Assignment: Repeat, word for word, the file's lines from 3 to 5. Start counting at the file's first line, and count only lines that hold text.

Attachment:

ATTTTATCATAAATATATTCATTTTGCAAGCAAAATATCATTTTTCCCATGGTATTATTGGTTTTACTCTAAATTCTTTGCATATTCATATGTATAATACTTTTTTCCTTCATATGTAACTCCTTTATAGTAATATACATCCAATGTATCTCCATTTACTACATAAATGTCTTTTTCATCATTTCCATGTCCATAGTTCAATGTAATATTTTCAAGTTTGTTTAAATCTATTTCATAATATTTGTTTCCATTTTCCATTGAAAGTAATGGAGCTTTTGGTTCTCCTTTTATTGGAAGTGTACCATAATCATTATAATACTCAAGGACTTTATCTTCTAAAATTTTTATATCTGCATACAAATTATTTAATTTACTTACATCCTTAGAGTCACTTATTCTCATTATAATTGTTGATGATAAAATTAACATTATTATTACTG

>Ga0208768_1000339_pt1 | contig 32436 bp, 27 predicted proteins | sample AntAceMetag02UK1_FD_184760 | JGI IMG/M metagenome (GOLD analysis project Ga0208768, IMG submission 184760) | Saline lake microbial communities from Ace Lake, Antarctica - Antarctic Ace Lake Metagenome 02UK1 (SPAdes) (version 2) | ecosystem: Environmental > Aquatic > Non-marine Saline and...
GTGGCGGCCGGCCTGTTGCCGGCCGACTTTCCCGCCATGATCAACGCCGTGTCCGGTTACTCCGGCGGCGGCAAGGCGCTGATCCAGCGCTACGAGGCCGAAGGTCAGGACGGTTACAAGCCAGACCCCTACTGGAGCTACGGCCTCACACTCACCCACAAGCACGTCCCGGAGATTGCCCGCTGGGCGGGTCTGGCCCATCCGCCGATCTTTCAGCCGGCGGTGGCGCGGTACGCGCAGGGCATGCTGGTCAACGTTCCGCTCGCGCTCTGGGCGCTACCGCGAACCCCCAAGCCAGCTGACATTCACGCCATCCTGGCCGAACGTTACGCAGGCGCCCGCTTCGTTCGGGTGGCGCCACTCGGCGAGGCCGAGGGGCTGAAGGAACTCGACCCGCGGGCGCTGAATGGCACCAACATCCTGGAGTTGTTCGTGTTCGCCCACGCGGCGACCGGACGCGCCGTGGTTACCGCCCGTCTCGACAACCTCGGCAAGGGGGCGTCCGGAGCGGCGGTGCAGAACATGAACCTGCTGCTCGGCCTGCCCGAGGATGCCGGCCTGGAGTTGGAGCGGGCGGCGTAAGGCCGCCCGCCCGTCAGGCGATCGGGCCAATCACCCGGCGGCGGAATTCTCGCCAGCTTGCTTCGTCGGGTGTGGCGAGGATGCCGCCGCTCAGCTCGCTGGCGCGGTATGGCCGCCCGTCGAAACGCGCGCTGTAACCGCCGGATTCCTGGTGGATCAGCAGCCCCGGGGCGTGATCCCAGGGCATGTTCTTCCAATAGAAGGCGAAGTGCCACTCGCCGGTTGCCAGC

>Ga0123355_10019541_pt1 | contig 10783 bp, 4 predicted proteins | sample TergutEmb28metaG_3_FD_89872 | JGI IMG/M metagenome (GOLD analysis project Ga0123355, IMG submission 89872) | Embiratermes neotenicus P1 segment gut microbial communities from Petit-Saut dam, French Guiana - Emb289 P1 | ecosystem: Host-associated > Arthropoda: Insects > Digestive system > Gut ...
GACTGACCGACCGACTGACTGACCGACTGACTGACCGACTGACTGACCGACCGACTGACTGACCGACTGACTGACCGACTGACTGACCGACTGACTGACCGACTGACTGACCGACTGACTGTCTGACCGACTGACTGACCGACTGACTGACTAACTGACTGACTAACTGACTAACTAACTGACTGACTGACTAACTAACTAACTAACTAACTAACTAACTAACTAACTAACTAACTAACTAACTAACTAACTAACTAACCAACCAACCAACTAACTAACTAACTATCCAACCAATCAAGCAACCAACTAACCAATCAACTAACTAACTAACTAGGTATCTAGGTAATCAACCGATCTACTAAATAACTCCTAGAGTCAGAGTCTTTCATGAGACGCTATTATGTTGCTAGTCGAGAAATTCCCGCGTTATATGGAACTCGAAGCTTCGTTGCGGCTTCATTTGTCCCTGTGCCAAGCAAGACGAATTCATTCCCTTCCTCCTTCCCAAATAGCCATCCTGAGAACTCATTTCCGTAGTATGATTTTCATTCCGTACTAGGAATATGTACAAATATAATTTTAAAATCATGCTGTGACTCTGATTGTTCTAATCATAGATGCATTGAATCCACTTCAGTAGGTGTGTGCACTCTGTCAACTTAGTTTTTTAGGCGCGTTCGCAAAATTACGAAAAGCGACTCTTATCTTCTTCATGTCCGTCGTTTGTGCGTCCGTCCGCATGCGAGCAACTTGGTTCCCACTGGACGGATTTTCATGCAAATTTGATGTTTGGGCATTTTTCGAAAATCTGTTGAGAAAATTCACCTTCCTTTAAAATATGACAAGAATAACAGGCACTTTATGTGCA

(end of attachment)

GTGGCGGCCGGCCTGTTGCCGGCCGACTTTCCCGCCATGATCAACGCCGTGTCCGGTTACTCCGGCGGCGGCAAGGCGCTGATCCAGCGCTACGAGGCCGAAGGTCAGGACGGTTACAAGCCAGACCCCTACTGGAGCTACGGCCTCACACTCACCCACAAGCACGTCCCGGAGATTGCCCGCTGGGCGGGTCTGGCCCATCCGCCGATCTTTCAGCCGGCGGTGGCGCGGTACGCGCAGGGCATGCTGGTCAACGTTCCGCTCGCGCTCTGGGCGCTACCGCGAACCCCCAAGCCAGCTGACATTCACGCCATCCTGGCCGAACGTTACGCAGGCGCCCGCTTCGTTCGGGTGGCGCCACTCGGCGAGGCCGAGGGGCTGAAGGAACTCGACCCGCGGGCGCTGAATGGCACCAACATCCTGGAGTTGTTCGTGTTCGCCCACGCGGCGACCGGACGCGCCGTGGTTACCGCCCGTCTCGACAACCTCGGCAAGGGGGCGTCCGGAGCGGCGGTGCAGAACATGAACCTGCTGCTCGGCCTGCCCGAGGATGCCGGCCTGGAGTTGGAGCGGGCGGCGTAAGGCCGCCCGCCCGTCAGGCGATCGGGCCAATCACCCGGCGGCGGAATTCTCGCCAGCTTGCTTCGTCGGGTGTGGCGAGGATGCCGCCGCTCAGCTCGCTGGCGCGGTATGGCCGCCCGTCGAAACGCGCGCTGTAACCGCCGGATTCCTGGTGGATCAGCAGCCCCGGGGCGTGATCCCAGGGCATGTTCTTCCAATAGAAGGCGAAGTGCCACTCGCCGGTTGCCAGC

>Ga0123355_10019541_pt1 | contig 10783 bp, 4 predicted proteins | sample TergutEmb28metaG_3_FD_89872 | JGI IMG/M metagenome (GOLD analysis project Ga0123355, IMG submission 89872) | Embiratermes neotenicus P1 segment gut microbial communities from Petit-Saut dam, French Guiana - Emb289 P1 | ecosystem: Host-associated > Arthropoda: Insects > Digestive system > Gut ...
GACTGACCGACCGACTGACTGACCGACTGACTGACCGACTGACTGACCGACCGACTGACTGACCGACTGACTGACCGACTGACTGACCGACTGACTGACCGACTGACTGACCGACTGACTGTCTGACCGACTGACTGACCGACTGACTGACTAACTGACTGACTAACTGACTAACTAACTGACTGACTGACTAACTAACTAACTAACTAACTAACTAACTAACTAACTAACTAACTAACTAACTAACTAACTAACTAACCAACCAACCAACTAACTAACTAACTATCCAACCAATCAAGCAACCAACTAACCAATCAACTAACTAACTAACTAGGTATCTAGGTAATCAACCGATCTACTAAATAACTCCTAGAGTCAGAGTCTTTCATGAGACGCTATTATGTTGCTAGTCGAGAAATTCCCGCGTTATATGGAACTCGAAGCTTCGTTGCGGCTTCATTTGTCCCTGTGCCAAGCAAGACGAATTCATTCCCTTCCTCCTTCCCAAATAGCCATCCTGAGAACTCATTTCCGTAGTATGATTTTCATTCCGTACTAGGAATATGTACAAATATAATTTTAAAATCATGCTGTGACTCTGATTGTTCTAATCATAGATGCATTGAATCCACTTCAGTAGGTGTGTGCACTCTGTCAACTTAGTTTTTTAGGCGCGTTCGCAAAATTACGAAAAGCGACTCTTATCTTCTTCATGTCCGTCGTTTGTGCGTCCGTCCGCATGCGAGCAACTTGGTTCCCACTGGACGGATTTTCATGCAAATTTGATGTTTGGGCATTTTTCGAAAATCTGTTGAGAAAATTCACCTTCCTTTAAAATATGACAAGAATAACAGGCACTTTATGTGCA